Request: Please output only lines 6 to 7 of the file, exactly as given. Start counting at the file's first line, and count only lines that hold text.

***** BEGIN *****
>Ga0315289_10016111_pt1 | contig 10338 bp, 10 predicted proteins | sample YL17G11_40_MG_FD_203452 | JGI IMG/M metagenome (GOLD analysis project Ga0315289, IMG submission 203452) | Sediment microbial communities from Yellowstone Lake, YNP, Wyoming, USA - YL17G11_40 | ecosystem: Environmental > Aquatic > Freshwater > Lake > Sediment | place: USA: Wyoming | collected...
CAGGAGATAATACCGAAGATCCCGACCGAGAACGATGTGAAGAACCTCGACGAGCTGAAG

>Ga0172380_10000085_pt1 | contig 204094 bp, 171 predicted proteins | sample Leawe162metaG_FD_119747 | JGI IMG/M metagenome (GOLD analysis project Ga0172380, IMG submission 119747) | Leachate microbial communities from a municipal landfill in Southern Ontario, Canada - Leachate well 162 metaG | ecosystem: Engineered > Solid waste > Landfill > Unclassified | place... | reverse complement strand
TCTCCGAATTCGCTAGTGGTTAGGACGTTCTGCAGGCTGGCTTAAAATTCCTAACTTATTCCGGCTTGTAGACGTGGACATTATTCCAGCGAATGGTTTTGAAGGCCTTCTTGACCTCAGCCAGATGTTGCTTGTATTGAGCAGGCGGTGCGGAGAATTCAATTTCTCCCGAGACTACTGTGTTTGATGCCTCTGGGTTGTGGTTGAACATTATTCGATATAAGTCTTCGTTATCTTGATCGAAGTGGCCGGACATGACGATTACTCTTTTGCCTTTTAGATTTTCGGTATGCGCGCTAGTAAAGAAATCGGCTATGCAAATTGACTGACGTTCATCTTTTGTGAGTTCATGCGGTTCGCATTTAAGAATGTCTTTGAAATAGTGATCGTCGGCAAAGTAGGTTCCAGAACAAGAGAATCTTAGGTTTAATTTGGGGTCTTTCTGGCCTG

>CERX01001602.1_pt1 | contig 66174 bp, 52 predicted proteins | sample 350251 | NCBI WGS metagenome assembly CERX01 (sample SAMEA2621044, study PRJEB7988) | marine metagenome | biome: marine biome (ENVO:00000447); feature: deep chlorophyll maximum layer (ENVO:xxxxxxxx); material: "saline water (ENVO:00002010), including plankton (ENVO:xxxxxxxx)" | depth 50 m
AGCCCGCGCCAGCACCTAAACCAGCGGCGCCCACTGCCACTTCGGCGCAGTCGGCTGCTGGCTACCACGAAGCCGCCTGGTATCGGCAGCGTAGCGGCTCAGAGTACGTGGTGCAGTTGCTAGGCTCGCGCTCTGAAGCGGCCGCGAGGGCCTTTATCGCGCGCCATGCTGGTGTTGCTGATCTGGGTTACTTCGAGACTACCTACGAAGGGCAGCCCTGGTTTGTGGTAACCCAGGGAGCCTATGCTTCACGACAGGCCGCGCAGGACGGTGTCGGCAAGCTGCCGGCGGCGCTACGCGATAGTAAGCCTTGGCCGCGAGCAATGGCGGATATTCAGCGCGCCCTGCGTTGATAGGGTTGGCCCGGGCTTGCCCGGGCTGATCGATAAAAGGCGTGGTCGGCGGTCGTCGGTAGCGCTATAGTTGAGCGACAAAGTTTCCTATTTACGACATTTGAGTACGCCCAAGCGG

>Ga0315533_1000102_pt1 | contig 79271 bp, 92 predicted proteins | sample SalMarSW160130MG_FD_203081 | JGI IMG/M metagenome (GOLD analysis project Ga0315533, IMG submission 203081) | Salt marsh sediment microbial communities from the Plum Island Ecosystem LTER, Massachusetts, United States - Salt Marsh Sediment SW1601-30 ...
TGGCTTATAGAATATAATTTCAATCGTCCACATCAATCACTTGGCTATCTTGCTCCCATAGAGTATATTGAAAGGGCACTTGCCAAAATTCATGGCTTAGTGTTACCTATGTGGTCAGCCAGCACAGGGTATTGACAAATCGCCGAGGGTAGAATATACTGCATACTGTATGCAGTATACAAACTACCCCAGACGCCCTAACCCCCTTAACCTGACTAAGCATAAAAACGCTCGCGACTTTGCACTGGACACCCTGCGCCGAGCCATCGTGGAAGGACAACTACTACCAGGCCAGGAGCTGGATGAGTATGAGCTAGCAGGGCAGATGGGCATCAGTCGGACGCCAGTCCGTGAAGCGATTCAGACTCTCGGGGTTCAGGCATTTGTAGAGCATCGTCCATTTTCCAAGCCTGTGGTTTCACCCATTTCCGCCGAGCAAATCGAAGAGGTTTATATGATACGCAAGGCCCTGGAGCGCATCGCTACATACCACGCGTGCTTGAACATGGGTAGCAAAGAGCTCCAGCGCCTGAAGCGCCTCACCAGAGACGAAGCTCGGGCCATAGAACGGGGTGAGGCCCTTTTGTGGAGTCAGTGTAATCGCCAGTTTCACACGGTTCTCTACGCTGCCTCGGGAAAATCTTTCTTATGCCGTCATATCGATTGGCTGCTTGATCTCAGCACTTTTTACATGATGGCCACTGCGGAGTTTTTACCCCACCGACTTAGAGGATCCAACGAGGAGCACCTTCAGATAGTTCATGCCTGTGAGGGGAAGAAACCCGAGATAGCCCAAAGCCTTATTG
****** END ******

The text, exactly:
AGCCCGCGCCAGCACCTAAACCAGCGGCGCCCACTGCCACTTCGGCGCAGTCGGCTGCTGGCTACCACGAAGCCGCCTGGTATCGGCAGCGTAGCGGCTCAGAGTACGTGGTGCAGTTGCTAGGCTCGCGCTCTGAAGCGGCCGCGAGGGCCTTTATCGCGCGCCATGCTGGTGTTGCTGATCTGGGTTACTTCGAGACTACCTACGAAGGGCAGCCCTGGTTTGTGGTAACCCAGGGAGCCTATGCTTCACGACAGGCCGCGCAGGACGGTGTCGGCAAGCTGCCGGCGGCGCTACGCGATAGTAAGCCTTGGCCGCGAGCAATGGCGGATATTCAGCGCGCCCTGCGTTGATAGGGTTGGCCCGGGCTTGCCCGGGCTGATCGATAAAAGGCGTGGTCGGCGGTCGTCGGTAGCGCTATAGTTGAGCGACAAAGTTTCCTATTTACGACATTTGAGTACGCCCAAGCGG

>Ga0315533_1000102_pt1 | contig 79271 bp, 92 predicted proteins | sample SalMarSW160130MG_FD_203081 | JGI IMG/M metagenome (GOLD analysis project Ga0315533, IMG submission 203081) | Salt marsh sediment microbial communities from the Plum Island Ecosystem LTER, Massachusetts, United States - Salt Marsh Sediment SW1601-30 ...